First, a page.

A house sign with a difference.
Carvers often miss a trick when it comes to signs by just sticking to the lettering. There's often scope for a 'little extra'. Here's a house sign with a difference: a bramble curls over from the back. Obviously, if you don't need a sign saying 'Bramble Cottage' you might think this project is not for you. However, there is a lot to learn here and, as with all the videos on the site, I hope you pull out techniques, approaches and inspiration that you can apply elsewhere.
In this project I'll show you how to create a relief carving without clearing away background. Besides saving all that tedious work you'll save money by using a lot less wood! Also, the bramble would look great on a mirror or picture frame!
Wood: I'm using a salvaged board for the sign. It seems to me like Teak, or of that family, but smells a bit more like Mahogany, which all goes to say I have little idea what it is. I do know that it's very dense and heavy; very hard and very oily. The hardness necessitated the use of my mallet a lot. The density and oiliness made me certain it would be a great choice for outdoors, and well worth the extra effort. Thickness of the board is about 1in. 25mm.
Font: Papyrus, straight off the computer but re-spaced after printing. In this lesson I introduce the project and glue up ready for carving.
Working Drawing: Below, subscribing members can download a PDF of my working drawings: the profile of the board and add on piece; this should print actual size.
Tools are nothing unusual and you'll find them flagged up on screen in the lessons..
| 16 October 2013 12:39
Harold - Actually that IS worth saying, and thanks for saying it. Yes, do look through the whole project first if only so you know what you are letting yourself in for! And, yes, sometimes visualising is difficult. The best thing to do then is make a sketch model out of clay or plasticene - any time or point in the project. It doesn't have to be perfect but it will help you wrap your mind around what's supposed to happen. I'm sure you'll score lots of brownie points with M-in-L. Well done all around!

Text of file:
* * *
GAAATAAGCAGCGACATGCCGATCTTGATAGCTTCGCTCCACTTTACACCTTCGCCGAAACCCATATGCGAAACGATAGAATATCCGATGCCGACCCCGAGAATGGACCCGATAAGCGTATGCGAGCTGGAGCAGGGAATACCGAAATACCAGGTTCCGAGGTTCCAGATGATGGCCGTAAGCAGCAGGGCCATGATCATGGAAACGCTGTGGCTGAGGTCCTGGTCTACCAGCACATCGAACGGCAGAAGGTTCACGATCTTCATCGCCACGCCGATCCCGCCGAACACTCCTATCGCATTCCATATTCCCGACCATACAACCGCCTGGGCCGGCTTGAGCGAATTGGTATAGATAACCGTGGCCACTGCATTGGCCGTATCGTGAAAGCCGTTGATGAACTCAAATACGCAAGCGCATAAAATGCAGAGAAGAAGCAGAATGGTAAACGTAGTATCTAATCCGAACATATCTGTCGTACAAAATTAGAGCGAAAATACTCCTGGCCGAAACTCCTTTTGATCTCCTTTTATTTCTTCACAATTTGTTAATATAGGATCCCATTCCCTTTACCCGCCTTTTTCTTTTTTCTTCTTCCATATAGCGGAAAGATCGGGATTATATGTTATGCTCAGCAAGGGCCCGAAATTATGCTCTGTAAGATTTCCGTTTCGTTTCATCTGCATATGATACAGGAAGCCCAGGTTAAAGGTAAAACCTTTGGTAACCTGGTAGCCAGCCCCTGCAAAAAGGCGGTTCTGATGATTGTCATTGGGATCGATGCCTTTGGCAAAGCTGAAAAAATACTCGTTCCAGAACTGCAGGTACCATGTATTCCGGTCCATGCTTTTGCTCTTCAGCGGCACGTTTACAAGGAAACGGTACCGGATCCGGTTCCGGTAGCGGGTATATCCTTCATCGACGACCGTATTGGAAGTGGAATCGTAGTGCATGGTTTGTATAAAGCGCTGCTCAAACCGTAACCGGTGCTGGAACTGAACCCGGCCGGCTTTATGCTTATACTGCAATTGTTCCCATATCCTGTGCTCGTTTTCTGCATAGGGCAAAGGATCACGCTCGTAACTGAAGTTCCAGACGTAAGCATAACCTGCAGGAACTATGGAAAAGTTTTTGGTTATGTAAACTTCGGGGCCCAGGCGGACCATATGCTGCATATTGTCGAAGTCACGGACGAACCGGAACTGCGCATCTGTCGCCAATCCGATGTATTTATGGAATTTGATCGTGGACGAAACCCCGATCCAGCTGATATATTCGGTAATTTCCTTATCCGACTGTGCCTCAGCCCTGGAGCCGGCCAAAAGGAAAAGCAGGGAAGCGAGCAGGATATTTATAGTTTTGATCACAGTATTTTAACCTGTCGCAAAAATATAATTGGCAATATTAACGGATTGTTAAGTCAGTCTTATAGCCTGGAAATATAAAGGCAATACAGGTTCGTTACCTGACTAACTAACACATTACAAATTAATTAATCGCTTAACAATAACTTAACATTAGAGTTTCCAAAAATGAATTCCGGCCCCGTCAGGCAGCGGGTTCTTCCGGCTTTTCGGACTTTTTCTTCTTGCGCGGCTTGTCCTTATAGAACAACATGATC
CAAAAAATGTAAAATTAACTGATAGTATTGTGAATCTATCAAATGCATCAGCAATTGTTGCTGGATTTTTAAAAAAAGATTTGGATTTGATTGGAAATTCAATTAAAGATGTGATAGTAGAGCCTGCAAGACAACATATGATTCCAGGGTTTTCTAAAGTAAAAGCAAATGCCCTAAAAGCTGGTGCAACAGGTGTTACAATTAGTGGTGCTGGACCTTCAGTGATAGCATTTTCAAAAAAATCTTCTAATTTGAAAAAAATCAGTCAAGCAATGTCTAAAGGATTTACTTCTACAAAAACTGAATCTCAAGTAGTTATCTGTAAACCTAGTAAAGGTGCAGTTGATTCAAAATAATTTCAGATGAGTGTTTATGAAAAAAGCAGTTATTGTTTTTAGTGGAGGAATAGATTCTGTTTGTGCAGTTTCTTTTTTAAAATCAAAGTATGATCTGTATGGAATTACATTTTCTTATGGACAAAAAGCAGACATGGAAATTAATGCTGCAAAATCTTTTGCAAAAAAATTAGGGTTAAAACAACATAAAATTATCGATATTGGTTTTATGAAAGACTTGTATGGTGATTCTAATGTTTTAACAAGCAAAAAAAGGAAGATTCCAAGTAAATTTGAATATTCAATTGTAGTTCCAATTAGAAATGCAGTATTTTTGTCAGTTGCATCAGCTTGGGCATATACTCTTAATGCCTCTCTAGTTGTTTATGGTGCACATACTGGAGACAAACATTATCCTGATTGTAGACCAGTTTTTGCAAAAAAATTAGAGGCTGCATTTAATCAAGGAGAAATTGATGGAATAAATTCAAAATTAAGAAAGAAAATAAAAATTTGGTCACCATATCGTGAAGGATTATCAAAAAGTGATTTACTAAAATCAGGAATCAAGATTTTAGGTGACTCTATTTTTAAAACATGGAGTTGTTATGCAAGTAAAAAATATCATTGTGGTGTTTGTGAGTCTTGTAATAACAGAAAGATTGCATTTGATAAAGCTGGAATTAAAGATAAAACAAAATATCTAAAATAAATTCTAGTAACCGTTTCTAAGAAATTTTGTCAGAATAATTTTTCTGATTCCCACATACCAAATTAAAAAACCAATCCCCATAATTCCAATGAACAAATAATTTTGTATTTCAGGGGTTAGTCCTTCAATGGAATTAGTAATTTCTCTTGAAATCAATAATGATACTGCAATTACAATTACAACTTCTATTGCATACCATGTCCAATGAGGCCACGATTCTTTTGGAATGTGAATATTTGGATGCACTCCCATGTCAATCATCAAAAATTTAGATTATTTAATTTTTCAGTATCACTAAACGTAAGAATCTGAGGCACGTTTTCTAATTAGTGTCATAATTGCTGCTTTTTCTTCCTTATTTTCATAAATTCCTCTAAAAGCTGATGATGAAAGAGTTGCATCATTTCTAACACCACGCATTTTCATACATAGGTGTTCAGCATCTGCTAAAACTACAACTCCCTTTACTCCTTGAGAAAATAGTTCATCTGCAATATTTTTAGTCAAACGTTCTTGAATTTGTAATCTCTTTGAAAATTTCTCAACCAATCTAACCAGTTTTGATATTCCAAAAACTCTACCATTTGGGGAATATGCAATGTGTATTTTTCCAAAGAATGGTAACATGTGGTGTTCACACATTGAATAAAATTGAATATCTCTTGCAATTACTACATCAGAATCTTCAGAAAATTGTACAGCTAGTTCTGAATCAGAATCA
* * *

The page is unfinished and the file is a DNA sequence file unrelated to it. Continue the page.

| 15 October 2013 13:10
For what it's worth; I cut the pattern size to 50% and am using it for the top end of a Flame Maple cutting board. The concept and appearance I like a lot; my carving is just OK, but good enough for a Christmas present to my Mother-in-law. Ha, Ha! I should have done two things to improve my carving. First, I should have viewed ALL the videos before starting, not just two or three ahead, as I did. Second, I struggled to visualize the final product until I did a screen shot of Chris's final video of the Brambles and that helped a lot. The videos are extremely helpful, especially with some of the techniques that Chris include (for example, using a flatted nail to push the bottom of the area below the vine completely flat). Watching Chris do his slicing cuts has improved my own technique; just one more reason to watch all the videos in a series. Harold
| 18 April 2012 20:56
Thanks much for showing these simple steps so clearly. I've wanted to thicken wood in areas but wasn't quite sure how to do it efficiently. Now I know... and that obviously I need to practice my bandsawing skills a lot more!
| 25 January 2012 19:10
Philip - Yes, I didn't wipe away the glue. On the edge of course I carved through it. On the board surface, I later carved it off with my flat gouge down to the board surface and up to the junctions. PVA cuts away very cleanly and doesn't hurt the cutting edges. If I'd wiped the glue, the chances are that I'd have smeared it on the board anyway. But, at the end of the day I'd rather not do work - even wiping excess glue - if I don't have to!
| 25 January 2012 19:05
Deborah (January 19, 2012 05:01) - I think you are right! I've since looked it up and Eucalyptus spp. and, yes, it must be. Good call!
| 23 January 2012 14:05
I noticed the excess glue wasn't wiped away. Was that done on purpose?
| 19 January 2012 17:46
Not at all. The scented oils you refer to are the distilled essence of the crushed leaves... Chris' description of the wood above (including "smells like mahogany") is what got me thinking... The pinkish to deep red, the circled pores and the long open character of the grain in the video closeups are distinctive to eucalyptus. Hope this helps...
| 19 January 2012 12:00
Doesn't eucalytus retain it's odor for some time in the cut lumber?
| 19 January 2012 04:01
On the topic of the wood... after studying the videos, the wood appears to be eucalyptus (marketed as "Lyptus" to the wood-using industries).
It is a very fast growing South American tree being harvested in 14-16 years of planting (wow). It vaguely resembles" some species of mahogany but that is where the similarities end. It is very hard, quite heavy with a long fibrous grain that is quite brittle (so brittle in fact that our staff in the shop used to whittle it into toothpicks at lunchtime). It is most commonly used used for flooring. Although I am now retired from cabinetmaking, we used to offer it to our environmentally conscientious clients as a sustainably green alternative to mahogany and can also be stained to a golden brown to resemble teak.